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· 02/11/2020 1:10 PM
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· 02/11/2020 9:35 AM
The Behmor lol

· 02/10/2020 10:25 AM
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· 02/06/2020 7:24 AM
Searched but no can find, but does anyone on here use the roasters made by CRC (Coffee Roasters Club) in Connecticut?

· 02/05/2020 2:50 PM
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The well tempered roaster


8675309 wrote:

I drilled a hole in my Chaff collector on my SR500 and use a probe to measure temp with very interesting results and a much better quality roast time and time again.

I monitor the temp and adjust settings accordingly and was quite surprised that the 'low' heat setting on the SR500 moved into the 400 range basically to FC and beyond and then I'd set to 'med' heat setting to prevent stalling finding 2C occurring around the 500 mark.

I get good consistent roasts now and love it.

Did you have insight into temp before? If not I would imagine any temp measurement would help
Is important to have a good reading of real ET maximum, to avoid the 270-280 C limit, where the cellulose matrix of beans is destroyed. Grin
interesting simplicity, I wonder how it would translate to my fluid bed machine... In theory temp is temp, But I know its not that simple...

I usually manually "chase" the desired curve holding the ET 40 or so degrees above my next mins target temperature... Would be a whole lot simpler to set 400* and sit back and enjoy the aromas. This would roast my beans a whole lot faster since it starts out so high.

I'll give it a whirl next roast in a week or so and see how it does
Indeed, not so simple...
You need at least two steps, because beans don't like to be thrown directly into an environment hotter than 200 C.
So, try to reproduce what wise men wrote in the first post.
Okay, I also think this is an intriguing concept, the idea of controlling the roast by ET which becomes the independent variable, and allowing the BT to be the dependent variable.
If you hold the independent variable constant, then the character of the bean basically defines the roast.
The terminology is unfamiliar to me, especially “start temperature.” I am going to assume that this is the charge temperature.

So, the problem with all of this is that my Hottop *never* gets to 450F. I am roasting only 150 grams of beans, and I start the roast at 350, then charge. The ET drops down to like 285 and then slowly creeps up. By the time it gets to 405, my beans are at first crack. I gather from this that with any beans at all in my Hottop, it simply can’t get to 450 ET.
So, either we Hottop guys are extremely lucky that we never have to worry about the ET going beyond the safety point, or, we Hottop guys are so unlucky that our roaster simply cannot get hot enough to do a decent roast, so all our efforts are producing crap.
Or, perhaps there is something funny about that 450F number? Perhaps the Thermocouple needs calibrating? But it’s funny, the BT thermocouple seems to be pretty much dead on as far as first crack temp.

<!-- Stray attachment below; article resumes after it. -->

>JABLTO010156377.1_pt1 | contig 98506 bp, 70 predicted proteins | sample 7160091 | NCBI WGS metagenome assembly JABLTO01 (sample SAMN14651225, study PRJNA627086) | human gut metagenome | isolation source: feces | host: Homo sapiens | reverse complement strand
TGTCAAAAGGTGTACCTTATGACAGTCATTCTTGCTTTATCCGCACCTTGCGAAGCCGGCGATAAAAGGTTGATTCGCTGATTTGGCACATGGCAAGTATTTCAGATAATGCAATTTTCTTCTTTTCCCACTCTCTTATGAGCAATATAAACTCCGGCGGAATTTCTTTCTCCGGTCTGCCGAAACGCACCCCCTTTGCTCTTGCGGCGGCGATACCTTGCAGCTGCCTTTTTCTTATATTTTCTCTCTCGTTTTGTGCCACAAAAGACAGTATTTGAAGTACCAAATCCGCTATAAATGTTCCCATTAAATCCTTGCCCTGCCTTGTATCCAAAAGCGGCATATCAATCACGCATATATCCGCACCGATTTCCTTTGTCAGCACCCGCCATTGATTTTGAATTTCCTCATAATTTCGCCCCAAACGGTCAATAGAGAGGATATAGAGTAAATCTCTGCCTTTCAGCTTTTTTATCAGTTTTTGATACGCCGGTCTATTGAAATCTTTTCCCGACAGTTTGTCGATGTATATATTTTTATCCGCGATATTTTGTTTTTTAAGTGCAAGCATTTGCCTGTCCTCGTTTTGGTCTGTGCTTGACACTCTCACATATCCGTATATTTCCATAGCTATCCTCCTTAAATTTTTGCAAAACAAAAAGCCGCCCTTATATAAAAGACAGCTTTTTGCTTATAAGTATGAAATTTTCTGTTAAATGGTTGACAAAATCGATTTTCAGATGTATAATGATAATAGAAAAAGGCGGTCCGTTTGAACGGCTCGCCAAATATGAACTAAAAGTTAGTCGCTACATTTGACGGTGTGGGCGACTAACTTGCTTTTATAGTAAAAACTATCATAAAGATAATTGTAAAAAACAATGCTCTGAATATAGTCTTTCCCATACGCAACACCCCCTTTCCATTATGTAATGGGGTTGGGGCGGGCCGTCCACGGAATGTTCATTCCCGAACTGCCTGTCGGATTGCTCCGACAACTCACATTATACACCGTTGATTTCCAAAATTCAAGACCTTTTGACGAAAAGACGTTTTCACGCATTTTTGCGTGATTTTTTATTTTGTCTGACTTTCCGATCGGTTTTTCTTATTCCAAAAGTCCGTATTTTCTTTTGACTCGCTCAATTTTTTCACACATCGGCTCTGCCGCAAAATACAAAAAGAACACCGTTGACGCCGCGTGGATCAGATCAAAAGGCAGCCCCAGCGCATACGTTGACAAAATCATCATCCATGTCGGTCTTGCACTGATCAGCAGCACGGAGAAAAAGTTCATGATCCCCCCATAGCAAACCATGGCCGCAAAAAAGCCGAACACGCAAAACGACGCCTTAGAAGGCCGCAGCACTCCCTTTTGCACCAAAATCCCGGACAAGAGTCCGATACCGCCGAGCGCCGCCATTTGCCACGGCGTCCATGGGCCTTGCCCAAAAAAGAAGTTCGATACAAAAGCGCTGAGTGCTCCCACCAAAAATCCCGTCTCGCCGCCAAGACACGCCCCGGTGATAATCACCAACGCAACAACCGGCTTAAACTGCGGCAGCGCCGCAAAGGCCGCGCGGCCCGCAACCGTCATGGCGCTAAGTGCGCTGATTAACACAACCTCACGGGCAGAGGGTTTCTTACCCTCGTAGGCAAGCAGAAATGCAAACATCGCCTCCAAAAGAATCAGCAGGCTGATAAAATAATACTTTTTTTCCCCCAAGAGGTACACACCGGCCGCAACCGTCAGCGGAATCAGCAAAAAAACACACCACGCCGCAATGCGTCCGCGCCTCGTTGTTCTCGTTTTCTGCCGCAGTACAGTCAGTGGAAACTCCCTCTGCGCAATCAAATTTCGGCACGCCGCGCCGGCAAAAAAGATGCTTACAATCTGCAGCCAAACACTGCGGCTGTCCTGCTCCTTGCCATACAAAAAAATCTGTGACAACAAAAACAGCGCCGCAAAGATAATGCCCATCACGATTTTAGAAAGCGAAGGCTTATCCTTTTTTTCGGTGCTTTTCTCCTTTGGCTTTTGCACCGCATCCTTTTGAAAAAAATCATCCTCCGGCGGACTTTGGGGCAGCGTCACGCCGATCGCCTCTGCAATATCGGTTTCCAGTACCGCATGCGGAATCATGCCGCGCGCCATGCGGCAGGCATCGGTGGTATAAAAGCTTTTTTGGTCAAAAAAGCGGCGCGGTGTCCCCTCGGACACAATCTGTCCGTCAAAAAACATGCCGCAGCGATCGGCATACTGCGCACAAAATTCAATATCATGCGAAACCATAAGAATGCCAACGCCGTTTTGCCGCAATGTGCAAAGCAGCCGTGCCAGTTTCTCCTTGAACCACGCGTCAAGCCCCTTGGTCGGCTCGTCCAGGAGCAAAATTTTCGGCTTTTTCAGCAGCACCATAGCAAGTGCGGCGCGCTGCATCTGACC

I have heard of some techy geeks out there plugging into a variac and upping the voltage on their Hottop element to get more heat out of it. I don’t think that is what the manufacturer intended. Can you say, “how do I dramatically shorten the life of my heating element?”
So, what are we to do?
Is it just possible that the Hottop style of drum roaster is different from a hot air heated roaster? Maybe the radiant heat has an affect on the beans that doesn’t show up as temperature? Or the combination of radiant heat and conductive heat transfer from the drum makes the 450F number just wrong for the Hottop?
Just FYI, I have done a number of roasts, and passed out the results to some of my more (and less) discriminating friends. I have converted several die-hard French roast users to my City+ roasts—they told me they had no idea coffee could taste that good.
My Hottop gets to first crack just about as fast as most of the other roasters I am reading about here, although folks are notorious about not being consistent with their terminology. I think if the roaster can get the beans to first crack at the 6 minute mark and can get a good rolling crack, it is unlikely that there is something wrong with the roaster, even if it’s thermocouple never reads 450F.

So, in future, if I try this again, I am going to substitute 300 for 350, and 400 for 450. It looks to me like the 450 is just wrong for my roaster.
Edited by Tavake12 on 02/12/2020 7:47 PM
The last paragraph in JS quote sounds as a disclaimer covering cases as yours Grin


This ET part is basic roasting chemistry, and the same for all roasters and coffees. But the heat inputs required moment by moment to achieve this ET curve is based on the roaster's thermal characteristics, and is different for every roaster design.

Maybe your ET probe measure hot air in a niche where air circulation lacks and heat losses led to the behaviour you described.
Basically the ET from theory means the temperature of air where beans are immersed, so as close to beans but without contact to them.
Since this thread start I studied a lot and you can be confident, the opening quote is right, is the hot air that do the roast and nothing else. Contact and radiant transfer are simply BS, unless you have a truly FIR radiant element in the setup.
And yes, I have a lot of roasts monitoring ET only, for machines I built myself, because BT simply can't be measured for those setups.
More than this, for a Gene, using a reverse logic, computed a virtual BT based on intake hot air temperature, and got FC exactly in the ballpark of 200 C for this virtual BT reading. So really things works as in theory...
You can read a bit of additional physics on this subject (reverse computation of BT) here:
Edited by renatoa on 02/13/2020 1:43 AM
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